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East and Central African Journal of Surgery
Association of Surgeons of East Africa and College of Surgeons of East Central and Southern Africa
ISSN: 1024-297X
EISSN: 1024-297X
Vol. 23, No. 1, 2018, pp. 1-4
Bioline Code: js18001
Full paper language: English
Document type: Research Article
Document available free of charge

East and Central African Journal of Surgery, Vol. 23, No. 1, 2018, pp. 1-4

 en Treatment of chronic osteomyelitis with locally made calcium sulfate bone cement pellets impregnated with antibiotics at University Teaching Hospital of Butare (CHUB), Rwanda
Gashegu, Julien; Byamungu, Tom; Ngarambe, Christian; Bayisenga, Justin & Kiswezi, Ahmed


Chronic osteomyelitis remains a challenging and potentially lifelong disease. Its treatment includes surgery, which is essential and consists of the removal of all dead bone and necrotic soft tissues, and systemic antibiotic administration. One excellent modality for antibiotic delivery is the use of antibiotic-impregnated bone cement. In this paper, we report our experience of operating-room-made antibiotic-impregnated bone cement at University Teaching Hospital of Butare (CHUB), Rwanda.

Fifty-five patients with haematogenously spread chronic osteomyelitis were operated upon and benefited from our protocol between January 2015 and December 2016. Excluded from this study were cases in which we estimated that soft tissue bone coverage might have been a challenge. We mixed 300 g of calcium sulfate powder with 2 g of ceftriaxone and 480 mg of gentamicin to form pellets. To allow for drying, we prepared the mixture 2 hours before implantation into operated bone.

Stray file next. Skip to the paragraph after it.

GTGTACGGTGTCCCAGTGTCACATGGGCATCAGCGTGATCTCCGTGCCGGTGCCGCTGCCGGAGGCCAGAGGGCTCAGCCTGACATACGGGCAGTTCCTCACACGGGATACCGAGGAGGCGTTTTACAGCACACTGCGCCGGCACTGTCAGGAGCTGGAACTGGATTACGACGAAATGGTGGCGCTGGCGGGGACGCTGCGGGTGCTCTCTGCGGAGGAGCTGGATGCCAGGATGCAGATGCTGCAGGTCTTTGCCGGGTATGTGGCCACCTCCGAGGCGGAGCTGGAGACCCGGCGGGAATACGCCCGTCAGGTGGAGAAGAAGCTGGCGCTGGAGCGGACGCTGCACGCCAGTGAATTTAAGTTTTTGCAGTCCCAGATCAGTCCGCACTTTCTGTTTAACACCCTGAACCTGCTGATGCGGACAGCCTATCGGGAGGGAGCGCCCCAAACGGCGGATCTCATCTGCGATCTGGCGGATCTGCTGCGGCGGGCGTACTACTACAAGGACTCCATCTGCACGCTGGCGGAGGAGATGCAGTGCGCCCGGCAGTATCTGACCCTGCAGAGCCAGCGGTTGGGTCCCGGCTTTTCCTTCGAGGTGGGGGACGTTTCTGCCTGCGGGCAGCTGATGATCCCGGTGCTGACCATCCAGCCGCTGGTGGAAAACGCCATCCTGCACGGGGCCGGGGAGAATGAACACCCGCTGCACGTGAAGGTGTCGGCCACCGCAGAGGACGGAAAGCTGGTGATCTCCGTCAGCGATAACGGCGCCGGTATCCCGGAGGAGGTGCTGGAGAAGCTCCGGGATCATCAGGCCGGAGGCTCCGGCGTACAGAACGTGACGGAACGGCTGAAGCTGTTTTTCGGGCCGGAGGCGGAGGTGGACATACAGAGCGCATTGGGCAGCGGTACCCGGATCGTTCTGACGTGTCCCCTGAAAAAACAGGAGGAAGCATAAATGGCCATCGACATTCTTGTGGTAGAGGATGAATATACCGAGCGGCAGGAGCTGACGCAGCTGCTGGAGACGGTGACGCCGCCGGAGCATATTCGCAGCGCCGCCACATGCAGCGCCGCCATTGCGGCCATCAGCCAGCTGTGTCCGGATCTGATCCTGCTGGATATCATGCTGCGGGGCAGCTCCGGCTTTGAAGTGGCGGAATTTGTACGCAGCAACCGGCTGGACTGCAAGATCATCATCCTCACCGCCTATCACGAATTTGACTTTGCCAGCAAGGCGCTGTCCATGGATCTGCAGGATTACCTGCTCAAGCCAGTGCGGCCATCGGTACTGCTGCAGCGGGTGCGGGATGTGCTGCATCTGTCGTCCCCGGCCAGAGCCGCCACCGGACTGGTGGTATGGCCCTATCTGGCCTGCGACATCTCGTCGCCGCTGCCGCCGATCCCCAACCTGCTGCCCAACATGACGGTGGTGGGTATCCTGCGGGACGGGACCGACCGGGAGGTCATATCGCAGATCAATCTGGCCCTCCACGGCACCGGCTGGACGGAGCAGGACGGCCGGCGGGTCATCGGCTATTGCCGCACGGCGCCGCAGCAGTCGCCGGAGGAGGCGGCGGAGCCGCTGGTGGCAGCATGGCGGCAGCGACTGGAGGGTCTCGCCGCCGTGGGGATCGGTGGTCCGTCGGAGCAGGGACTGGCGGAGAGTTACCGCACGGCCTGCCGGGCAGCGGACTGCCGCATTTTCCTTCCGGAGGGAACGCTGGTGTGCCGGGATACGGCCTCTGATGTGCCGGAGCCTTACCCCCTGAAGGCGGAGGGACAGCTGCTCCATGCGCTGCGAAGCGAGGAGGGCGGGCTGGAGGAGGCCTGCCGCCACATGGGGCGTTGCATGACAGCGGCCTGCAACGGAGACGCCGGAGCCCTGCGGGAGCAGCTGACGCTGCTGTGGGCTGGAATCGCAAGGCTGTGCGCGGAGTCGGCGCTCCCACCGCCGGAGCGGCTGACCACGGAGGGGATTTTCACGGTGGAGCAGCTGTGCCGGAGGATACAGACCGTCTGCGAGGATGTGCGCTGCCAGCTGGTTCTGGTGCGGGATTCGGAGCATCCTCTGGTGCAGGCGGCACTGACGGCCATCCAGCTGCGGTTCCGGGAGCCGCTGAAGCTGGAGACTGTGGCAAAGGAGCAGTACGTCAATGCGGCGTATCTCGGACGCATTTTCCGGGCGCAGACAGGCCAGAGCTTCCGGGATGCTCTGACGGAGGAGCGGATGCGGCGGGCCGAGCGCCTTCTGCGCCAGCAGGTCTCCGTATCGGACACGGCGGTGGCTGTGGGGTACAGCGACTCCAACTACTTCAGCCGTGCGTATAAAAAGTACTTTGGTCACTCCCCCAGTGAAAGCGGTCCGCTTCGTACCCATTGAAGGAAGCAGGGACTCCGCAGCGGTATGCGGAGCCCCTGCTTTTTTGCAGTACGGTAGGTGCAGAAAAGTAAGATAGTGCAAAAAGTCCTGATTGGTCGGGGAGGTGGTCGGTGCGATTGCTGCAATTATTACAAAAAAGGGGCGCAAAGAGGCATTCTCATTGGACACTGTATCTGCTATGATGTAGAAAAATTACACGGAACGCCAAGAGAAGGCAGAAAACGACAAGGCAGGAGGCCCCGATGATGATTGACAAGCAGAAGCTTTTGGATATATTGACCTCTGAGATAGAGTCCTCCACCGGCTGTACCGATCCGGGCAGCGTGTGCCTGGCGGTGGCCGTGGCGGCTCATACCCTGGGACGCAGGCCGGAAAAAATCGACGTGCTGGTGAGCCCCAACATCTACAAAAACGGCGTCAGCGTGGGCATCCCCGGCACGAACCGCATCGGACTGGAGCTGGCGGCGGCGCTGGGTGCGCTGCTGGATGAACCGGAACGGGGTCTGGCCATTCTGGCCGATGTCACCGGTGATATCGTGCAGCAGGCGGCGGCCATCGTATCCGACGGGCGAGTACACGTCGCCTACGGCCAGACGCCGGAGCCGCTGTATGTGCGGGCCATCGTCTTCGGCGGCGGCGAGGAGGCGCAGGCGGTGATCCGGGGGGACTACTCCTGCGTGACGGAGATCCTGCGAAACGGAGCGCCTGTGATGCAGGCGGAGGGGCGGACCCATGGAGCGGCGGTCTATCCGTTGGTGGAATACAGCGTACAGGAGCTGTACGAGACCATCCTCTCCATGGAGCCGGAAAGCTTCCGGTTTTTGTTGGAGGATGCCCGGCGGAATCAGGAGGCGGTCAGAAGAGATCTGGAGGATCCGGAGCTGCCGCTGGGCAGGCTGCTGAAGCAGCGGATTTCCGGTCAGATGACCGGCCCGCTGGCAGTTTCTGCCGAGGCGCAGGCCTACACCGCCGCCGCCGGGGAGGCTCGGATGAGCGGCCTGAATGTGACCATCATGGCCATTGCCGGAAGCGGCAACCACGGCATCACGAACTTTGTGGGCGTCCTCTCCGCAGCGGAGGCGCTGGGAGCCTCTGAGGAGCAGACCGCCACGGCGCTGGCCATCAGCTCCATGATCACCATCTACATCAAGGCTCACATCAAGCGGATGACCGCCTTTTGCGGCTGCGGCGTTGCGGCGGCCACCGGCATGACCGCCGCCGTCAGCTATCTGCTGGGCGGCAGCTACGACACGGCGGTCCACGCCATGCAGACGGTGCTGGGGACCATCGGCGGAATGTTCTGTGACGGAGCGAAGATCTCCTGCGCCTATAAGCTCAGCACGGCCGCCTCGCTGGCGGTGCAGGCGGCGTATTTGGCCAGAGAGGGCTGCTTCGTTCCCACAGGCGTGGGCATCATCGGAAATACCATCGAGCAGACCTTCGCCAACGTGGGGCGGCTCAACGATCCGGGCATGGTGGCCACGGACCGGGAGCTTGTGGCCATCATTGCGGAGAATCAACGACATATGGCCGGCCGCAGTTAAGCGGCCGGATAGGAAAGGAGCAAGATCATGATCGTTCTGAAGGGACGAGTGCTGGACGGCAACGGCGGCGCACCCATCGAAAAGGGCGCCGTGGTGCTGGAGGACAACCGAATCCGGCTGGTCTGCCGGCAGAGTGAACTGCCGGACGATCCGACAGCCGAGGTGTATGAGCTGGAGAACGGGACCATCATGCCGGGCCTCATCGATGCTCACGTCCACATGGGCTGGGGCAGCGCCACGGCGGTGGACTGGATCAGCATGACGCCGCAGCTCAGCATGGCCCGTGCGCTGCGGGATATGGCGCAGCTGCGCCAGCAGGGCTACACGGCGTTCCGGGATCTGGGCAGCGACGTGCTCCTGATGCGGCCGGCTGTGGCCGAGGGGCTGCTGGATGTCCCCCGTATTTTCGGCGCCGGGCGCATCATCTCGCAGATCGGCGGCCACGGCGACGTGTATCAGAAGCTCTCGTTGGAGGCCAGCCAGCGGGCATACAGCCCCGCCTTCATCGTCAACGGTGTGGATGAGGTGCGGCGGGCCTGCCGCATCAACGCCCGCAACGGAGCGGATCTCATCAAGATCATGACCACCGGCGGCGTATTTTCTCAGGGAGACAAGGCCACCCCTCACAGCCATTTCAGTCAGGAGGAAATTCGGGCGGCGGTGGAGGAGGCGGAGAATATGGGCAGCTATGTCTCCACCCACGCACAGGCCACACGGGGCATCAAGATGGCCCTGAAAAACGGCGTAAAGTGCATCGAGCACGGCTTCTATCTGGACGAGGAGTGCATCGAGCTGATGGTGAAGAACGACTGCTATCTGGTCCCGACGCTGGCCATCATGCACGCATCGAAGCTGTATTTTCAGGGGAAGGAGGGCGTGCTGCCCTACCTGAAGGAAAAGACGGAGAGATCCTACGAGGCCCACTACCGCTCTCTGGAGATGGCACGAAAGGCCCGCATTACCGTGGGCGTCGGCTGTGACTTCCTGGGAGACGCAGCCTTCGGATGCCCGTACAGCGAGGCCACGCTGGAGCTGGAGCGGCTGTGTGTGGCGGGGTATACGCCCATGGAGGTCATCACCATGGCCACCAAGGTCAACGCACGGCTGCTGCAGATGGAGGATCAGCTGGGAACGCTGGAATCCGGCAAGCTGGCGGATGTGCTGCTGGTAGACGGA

Thirty-one patients (56%) were children under 15 years of age, and 44 (80%) of the cases involved the tibia or the femur. After 12 months of follow-up, only 3 cases (5%) presented with complications that needed additional surgeries. All complications were related to the biodegradation of the calcium sulfate pallets. The rest of the patients in this study improved without complications.

The locally made (within in the operating room) antibiotic-impregnated bone cement at CHUB was safe, effective, and of low cost.

chronic osteomyelitis; bone cement; calcium sulfate; antibiotics; locally available materials; Rwanda

© Copyright 2018 - J. Gashegu et al.

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